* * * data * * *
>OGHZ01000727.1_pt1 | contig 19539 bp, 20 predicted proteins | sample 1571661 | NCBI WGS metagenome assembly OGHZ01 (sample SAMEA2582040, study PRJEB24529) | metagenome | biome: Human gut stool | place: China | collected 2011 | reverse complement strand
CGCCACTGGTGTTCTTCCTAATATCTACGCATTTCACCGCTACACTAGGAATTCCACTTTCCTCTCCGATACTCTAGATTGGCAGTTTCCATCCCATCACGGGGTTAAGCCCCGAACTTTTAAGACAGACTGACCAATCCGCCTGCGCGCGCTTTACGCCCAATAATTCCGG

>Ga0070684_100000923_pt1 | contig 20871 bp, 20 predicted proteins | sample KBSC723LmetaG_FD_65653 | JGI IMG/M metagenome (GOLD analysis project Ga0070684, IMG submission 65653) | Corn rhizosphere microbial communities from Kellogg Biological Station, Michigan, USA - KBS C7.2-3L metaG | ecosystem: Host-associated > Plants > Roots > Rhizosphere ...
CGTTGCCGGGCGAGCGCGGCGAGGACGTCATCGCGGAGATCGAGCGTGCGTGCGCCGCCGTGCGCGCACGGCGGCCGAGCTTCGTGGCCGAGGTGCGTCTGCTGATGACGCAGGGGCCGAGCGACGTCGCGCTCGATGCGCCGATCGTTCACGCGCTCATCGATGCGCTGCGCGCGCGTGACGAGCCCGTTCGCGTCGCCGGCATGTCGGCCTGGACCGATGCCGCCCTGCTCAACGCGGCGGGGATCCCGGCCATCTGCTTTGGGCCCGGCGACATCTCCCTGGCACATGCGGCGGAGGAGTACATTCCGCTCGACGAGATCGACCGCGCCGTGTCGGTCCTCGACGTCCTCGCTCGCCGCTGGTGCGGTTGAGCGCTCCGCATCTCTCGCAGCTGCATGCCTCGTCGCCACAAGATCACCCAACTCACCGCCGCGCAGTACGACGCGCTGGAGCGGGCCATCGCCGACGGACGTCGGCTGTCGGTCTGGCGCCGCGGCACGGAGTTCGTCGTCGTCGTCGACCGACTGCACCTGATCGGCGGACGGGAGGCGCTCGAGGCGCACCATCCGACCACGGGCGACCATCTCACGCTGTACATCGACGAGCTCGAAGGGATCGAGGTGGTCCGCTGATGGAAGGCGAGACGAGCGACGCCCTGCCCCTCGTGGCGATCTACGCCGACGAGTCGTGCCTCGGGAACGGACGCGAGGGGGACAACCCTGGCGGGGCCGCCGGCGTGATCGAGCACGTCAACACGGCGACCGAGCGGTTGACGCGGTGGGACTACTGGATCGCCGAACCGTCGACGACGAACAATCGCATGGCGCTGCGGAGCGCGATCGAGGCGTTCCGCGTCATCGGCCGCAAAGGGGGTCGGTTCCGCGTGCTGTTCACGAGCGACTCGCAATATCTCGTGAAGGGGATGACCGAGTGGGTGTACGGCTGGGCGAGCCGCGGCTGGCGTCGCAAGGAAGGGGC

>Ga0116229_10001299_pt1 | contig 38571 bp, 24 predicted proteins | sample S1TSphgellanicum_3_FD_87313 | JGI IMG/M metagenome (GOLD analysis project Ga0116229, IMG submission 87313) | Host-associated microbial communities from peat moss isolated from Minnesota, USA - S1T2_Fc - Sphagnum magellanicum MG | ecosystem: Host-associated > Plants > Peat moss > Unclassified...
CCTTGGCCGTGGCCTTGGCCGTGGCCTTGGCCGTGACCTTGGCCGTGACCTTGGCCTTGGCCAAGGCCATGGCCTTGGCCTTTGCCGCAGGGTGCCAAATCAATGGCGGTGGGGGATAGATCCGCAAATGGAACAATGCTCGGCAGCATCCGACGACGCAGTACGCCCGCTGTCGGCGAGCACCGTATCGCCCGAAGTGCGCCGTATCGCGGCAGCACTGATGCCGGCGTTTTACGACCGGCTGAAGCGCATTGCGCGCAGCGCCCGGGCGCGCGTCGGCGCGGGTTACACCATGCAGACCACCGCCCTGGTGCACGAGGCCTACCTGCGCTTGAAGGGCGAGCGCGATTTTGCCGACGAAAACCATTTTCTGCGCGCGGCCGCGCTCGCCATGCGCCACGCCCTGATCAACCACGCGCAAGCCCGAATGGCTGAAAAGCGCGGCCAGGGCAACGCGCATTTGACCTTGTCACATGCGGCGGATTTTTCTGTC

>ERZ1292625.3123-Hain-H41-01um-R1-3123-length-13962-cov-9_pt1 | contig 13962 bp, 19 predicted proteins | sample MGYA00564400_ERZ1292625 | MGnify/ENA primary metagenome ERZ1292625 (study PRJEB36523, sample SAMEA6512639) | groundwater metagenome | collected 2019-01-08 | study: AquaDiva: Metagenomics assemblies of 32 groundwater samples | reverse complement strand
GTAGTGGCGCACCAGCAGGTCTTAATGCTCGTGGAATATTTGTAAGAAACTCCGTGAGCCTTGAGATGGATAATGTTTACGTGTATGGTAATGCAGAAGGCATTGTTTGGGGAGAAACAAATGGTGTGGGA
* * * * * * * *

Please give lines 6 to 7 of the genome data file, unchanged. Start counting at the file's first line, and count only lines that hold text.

CCTTGGCCGTGGCCTTGGCCGTGGCCTTGGCCGTGACCTTGGCCGTGACCTTGGCCTTGGCCAAGGCCATGGCCTTGGCCTTTGCCGCAGGGTGCCAAATCAATGGCGGTGGGGGATAGATCCGCAAATGGAACAATGCTCGGCAGCATCCGACGACGCAGTACGCCCGCTGTCGGCGAGCACCGTATCGCCCGAAGTGCGCCGTATCGCGGCAGCACTGATGCCGGCGTTTTACGACCGGCTGAAGCGCATTGCGCGCAGCGCCCGGGCGCGCGTCGGCGCGGGTTACACCATGCAGACCACCGCCCTGGTGCACGAGGCCTACCTGCGCTTGAAGGGCGAGCGCGATTTTGCCGACGAAAACCATTTTCTGCGCGCGGCCGCGCTCGCCATGCGCCACGCCCTGATCAACCACGCGCAAGCCCGAATGGCTGAAAAGCGCGGCCAGGGCAACGCGCATTTGACCTTGTCACATGCGGCGGATTTTTCTGTC

>ERZ1292625.3123-Hain-H41-01um-R1-3123-length-13962-cov-9_pt1 | contig 13962 bp, 19 predicted proteins | sample MGYA00564400_ERZ1292625 | MGnify/ENA primary metagenome ERZ1292625 (study PRJEB36523, sample SAMEA6512639) | groundwater metagenome | collected 2019-01-08 | study: AquaDiva: Metagenomics assemblies of 32 groundwater samples | reverse complement strand